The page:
d) Growing Cover Crops Improves the Nutritional Value of the Forage: A mixture of plants can often be a good diet for cattle. It is invaluable for the quality of the forage, if the farmer plants legumes, such as clovers, because they increase the protein and calcium content in the forage. Providing different species will help to improve the nutrition-intake, reduce livestock-feed supplement costs, and take advantage of moisture and growing conditions at different times of year.

  • A diversified pasture of grasses and legumes allows for different plants to thrive in different conditions, adding drought resistance. Legumes have a deep root tap and penetrate deeper into the soil profile where there’s more moisture. Without legumes you may have less pasture and a lower quality of forage.
  • In a situation when there is a lack of forage for the livestock and the pasture is degraded, the farmer might choose to restore the soil in each part of his pasture by growing a cover crop there. With some thorough planning and on-farm testing to find multi-species mixes suited to the local climate and soil, cover crops with a mixture of species will restore the soil and provide nutritious forage for the livestock farmer.
  • It has been widely shown that cover crop grazing offers benefits, including improved soil biology, increased soil life, higher soil organic matter, better soil structure and fertility, increased water infiltration and moisture-holding capacity of the soil, and increased production through seasonally available forage. In addition, well-managed cover mixes can decrease weed problems and provide a higher quantity of forage for livestock. Frequently, forage quality improves over long periods of time.

e) Allow Time for the Soil’s Biology to Recover: When the soil biology has recovered enough after roughly 2 seasons of cover crops, plant grasses and legumes together. Aim for at least a 60-40 mixture (60% legumes, 40% grass) for optimum productivity, nutrient recycling, and animal performance. Practise rotational grazing as the pasture regrows.

Some Guidelines: Shortly before the rainy season loosen the soil by light tilling or harrowing. Roll the soil so that it is flat. Apply compost or spray the ground with Bio-Plant mixed with water. Spread the grass and legume seeds with a large broadcast sprayer (or by hand). Then roll the seeds using a roller or a cultipacker to ensure that the seeds are planted firmly into the soil. If possible, next apply straw mulch to protect the seeds from birds, the sun, and heavy rain; as well as to retain moisture.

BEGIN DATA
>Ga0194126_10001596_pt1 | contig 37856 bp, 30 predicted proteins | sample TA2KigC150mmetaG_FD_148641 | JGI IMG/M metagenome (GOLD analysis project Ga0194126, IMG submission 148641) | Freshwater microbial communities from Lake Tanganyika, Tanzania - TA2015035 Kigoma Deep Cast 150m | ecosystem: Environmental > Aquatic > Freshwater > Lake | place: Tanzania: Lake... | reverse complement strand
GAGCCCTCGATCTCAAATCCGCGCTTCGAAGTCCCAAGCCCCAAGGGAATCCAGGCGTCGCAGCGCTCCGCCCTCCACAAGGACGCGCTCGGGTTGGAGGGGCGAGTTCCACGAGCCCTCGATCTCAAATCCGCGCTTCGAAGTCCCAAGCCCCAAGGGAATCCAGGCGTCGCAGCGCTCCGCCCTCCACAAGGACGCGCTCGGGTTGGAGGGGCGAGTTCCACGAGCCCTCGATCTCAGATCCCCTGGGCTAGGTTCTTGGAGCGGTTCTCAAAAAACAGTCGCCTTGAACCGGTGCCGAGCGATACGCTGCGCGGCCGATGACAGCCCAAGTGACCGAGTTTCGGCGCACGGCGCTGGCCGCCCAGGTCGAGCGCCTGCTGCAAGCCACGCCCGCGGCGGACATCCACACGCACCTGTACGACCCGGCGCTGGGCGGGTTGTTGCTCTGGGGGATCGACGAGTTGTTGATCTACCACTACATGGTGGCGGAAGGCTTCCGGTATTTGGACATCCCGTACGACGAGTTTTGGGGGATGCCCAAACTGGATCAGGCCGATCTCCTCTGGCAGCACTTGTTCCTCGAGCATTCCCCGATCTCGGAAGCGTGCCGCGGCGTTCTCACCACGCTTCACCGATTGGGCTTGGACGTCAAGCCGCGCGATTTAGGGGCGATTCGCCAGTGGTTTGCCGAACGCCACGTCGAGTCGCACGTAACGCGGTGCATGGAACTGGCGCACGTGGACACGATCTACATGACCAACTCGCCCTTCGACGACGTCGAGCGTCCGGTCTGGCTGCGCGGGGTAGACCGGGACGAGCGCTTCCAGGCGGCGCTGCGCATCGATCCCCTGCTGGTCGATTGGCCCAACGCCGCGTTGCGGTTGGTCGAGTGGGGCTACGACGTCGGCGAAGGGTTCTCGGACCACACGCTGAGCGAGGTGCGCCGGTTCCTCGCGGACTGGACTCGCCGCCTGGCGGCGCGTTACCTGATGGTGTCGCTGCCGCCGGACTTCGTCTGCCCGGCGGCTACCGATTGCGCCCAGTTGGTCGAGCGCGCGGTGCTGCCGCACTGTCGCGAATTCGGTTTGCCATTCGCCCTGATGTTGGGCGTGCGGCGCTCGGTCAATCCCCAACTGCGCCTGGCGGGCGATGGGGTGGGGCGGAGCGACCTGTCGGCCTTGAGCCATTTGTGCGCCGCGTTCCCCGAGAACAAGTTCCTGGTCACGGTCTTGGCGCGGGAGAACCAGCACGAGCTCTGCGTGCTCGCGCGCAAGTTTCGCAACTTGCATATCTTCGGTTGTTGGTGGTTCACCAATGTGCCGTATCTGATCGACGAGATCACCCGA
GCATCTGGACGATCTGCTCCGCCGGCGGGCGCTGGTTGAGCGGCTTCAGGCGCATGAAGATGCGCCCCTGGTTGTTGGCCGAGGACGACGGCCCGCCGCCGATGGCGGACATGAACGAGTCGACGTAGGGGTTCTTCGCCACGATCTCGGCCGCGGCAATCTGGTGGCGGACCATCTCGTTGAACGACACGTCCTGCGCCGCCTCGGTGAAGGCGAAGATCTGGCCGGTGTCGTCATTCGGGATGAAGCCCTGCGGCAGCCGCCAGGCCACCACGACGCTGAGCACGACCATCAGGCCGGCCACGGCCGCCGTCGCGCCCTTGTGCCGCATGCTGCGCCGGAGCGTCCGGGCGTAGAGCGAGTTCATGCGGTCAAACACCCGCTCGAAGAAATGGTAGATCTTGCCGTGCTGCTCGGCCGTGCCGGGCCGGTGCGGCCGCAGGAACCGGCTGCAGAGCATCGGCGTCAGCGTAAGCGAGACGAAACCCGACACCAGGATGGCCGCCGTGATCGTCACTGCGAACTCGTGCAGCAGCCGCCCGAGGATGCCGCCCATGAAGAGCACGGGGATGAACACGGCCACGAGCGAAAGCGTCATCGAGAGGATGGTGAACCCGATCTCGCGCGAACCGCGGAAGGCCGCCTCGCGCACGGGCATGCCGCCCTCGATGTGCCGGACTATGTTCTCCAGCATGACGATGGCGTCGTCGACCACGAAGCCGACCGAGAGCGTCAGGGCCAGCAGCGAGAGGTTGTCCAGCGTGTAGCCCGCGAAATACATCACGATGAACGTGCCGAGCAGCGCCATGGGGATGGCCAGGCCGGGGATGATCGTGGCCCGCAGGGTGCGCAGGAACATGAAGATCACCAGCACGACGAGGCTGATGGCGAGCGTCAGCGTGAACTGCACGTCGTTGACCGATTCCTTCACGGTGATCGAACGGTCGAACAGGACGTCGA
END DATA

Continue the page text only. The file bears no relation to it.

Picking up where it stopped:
Before planting the seeds soak them for 18-24 hours in Bio-Plant and water (20 cc in 20 litres). If you do not have any compost for the seed bed, spray the soil (or the planting rows) with water mixed with Bio-Plant. (500 cc in 500 litres of water per hectare.) If the soil is hard and compacted, loosen up the soil by ripping planting rows. Or harrow the soil. Spray Pro-Plant mixed in water (same ratio) every 30 days once the leaves appear to provide extra nutrients until the growth is strong.

f) How to Improve an Existing Pasture (Not Degraded) with Legume Seeds: Pastures can be improved or rejuvenated by sowing new pasture species into the existing pasture. This non-destructive addition to the pasture may be necessary because there is an insufficient quantity of legume or useful perennial grasses in the existing pasture, but you do not want to completely destroy the pasture to resow it with a new pasture. Complete re-sowing of new pastures is very expensive and, if done properly, may take the paddock out of production for around 18 months.

  • The addition of legume seeds can be carried out by broadcasting or no-till drilling. In some situations a lower establishment can result from broadcasting legume seed compared to drilling the seed into the soil. Over-sowing strategies can be very cheap, e.g. just broadcasting legume seed into a native or legume-deficient perennial grass dominant pasture, or more expensive, directly drilling inoculated legume seeds into the pasture.
  • First, soak the seeds for 18-24 hours in Bio-Plant and water (20 cc in 20 litres). Use a harrow to loosen up and aerate the pasture. Broadcast the seeds by hand or with a spreader. Press the seeds into the pasture with a cultipacker or a roller to increase seed-to-soil contact.